A former state legislator who once got in a national spat with Oprah Winfrey has died.
Berl Priebe of Algona served in the Iowa House for four years and in the Iowa Senate for 24 years. Priebe, who raised Angus cattle, took offense to a 1996 Oprah Winfrey show about Mad Cow Disease. Priebe blamed Winfrey for the dramatic drop in U.S. cattle prices. He demanded that Winfrey tell her viewers Mad Cow Disease had not been found in the United States. Winfrey responded, saying she had asked questions the American public deserved to have answered given the Mad Cow outbreak in Great Britain.
In 1988, Priebe brought an Iowa State University nutritionist before his Senate Ag Committee to complain about her warning that there might be a link between grilled red meat and cancer. Priebe quipped that the researcher “got a taste of what it was like to be on the griddle for a while.”
Priebe was one of four senators — two Democrats and two Republican — who were known as the “Montana Mafia.” The senators were known for gathering at Montana’s — a bar near the statehouse — to plot strategy for killing bills they opposed in the late ’80s and early ’90s. Former Senator Jack Rife, a farmer from Moscow, Iowa, who later became the state Senate’s Republican Leader, was a member of the Montana Mafia.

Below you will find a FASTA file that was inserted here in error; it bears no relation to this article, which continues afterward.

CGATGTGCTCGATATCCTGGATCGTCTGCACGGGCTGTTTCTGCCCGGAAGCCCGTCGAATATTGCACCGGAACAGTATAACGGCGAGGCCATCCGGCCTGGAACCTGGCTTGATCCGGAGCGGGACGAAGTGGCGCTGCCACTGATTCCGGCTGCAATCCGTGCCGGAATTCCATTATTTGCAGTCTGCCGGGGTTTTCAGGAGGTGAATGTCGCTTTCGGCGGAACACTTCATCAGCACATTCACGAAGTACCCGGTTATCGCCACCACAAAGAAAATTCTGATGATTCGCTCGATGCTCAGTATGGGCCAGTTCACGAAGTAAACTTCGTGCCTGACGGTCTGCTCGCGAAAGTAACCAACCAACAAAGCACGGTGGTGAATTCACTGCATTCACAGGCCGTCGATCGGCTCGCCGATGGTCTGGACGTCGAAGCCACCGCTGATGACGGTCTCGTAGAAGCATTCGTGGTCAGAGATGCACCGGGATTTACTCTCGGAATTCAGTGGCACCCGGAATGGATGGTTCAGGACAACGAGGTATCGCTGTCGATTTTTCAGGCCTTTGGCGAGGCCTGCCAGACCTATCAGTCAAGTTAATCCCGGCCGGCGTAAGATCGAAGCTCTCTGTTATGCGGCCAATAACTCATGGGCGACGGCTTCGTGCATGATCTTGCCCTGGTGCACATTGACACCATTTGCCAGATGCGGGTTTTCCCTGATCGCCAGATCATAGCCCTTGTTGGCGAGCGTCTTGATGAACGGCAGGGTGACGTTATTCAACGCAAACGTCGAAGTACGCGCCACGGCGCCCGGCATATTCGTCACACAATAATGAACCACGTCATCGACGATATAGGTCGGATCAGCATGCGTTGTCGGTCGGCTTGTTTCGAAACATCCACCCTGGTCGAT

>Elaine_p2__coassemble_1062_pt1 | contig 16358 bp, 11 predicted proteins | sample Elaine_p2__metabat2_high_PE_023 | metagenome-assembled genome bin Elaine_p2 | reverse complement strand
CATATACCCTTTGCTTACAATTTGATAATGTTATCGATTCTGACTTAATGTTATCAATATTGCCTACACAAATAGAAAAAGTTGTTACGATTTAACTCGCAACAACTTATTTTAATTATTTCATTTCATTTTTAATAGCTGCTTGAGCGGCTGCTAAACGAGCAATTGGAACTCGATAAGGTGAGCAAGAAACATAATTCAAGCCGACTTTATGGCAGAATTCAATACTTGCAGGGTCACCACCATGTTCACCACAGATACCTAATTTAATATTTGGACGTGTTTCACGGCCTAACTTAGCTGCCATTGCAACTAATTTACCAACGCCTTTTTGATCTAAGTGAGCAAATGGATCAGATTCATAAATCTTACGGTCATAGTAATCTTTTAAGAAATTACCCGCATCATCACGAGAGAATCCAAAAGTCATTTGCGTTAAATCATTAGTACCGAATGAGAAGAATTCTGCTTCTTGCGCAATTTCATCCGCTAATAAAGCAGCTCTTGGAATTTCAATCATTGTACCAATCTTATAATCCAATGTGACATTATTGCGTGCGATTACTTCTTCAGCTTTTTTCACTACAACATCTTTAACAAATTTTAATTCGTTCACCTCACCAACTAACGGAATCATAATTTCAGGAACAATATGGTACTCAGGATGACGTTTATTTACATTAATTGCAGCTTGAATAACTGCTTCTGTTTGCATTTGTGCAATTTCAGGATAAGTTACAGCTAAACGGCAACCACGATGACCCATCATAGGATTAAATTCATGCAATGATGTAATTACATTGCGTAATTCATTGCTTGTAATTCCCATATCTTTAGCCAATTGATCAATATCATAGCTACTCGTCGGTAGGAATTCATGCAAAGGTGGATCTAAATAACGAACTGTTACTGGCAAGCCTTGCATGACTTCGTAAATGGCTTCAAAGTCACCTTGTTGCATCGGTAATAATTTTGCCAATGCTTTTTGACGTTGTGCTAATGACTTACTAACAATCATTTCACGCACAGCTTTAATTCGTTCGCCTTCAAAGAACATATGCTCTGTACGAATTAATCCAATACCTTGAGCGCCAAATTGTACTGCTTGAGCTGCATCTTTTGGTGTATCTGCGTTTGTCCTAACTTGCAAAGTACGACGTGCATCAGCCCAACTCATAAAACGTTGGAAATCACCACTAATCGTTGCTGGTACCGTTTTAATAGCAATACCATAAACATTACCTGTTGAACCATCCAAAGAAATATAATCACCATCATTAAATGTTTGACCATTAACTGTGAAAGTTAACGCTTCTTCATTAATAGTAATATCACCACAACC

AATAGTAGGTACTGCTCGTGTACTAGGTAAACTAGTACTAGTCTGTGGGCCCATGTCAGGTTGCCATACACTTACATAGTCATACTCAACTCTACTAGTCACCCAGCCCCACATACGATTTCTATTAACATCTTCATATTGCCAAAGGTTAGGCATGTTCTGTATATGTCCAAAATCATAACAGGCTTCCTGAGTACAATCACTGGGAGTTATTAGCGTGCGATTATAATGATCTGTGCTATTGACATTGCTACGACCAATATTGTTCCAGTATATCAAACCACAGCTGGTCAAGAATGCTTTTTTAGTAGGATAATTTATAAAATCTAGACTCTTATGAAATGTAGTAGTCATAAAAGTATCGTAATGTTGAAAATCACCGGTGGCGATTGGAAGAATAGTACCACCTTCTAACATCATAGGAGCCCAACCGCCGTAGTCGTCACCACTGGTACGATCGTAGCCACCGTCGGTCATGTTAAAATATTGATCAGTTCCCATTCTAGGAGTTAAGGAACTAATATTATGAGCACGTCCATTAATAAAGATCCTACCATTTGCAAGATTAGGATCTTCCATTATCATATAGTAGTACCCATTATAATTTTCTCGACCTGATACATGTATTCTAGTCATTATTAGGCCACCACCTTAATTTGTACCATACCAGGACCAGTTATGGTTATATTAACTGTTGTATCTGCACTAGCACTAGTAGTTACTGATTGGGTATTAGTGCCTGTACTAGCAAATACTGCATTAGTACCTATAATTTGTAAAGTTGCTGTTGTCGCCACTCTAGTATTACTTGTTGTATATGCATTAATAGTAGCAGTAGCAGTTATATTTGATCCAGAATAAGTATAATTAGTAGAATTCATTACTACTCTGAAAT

“He was a colorful character,” Rife said this morning from his eastern Iowa farm, where he is cutting hay. “I enjoyed him very much.”
Mike Gronstal of Council Bluffs, the current Democratic leader in the state senate, said Priebe had the unique ability to bring the senate to a stand-still.
“He was always quite adept and quite talented at figuring out the kind of amendment to offer that would put the place in a really uncomfortable position,” Gronstal said this morning.
Priebe, who owned race horses, then would often engage in what Priebe called “horse trading” to get something he wanted, in exchange for removing the roadblock he’d designed for another bill.
“It was great when he was on your side and it was maddening when he wasn’t because he could tie the place up pretty well,” Gronstal said.
This example from Gronstal illustrates Priebe’s ability to maneuver the levers of the legislature: “Berl Priebe always passed the first bill of the session, some bill out of ag committee…every single year. Even if somebody else was ahead of him, he figured out some way to make sure that his bill was the first bill to pass in the legislature.”
Priebe was also the long-time chairman of a powerful legislative committee that has the power to reject the rules and regulations state bureaucrats propose.
Priebe died Sunday at the age of 96. A memorial service for Priebe will be held Friday afternoon in Algona.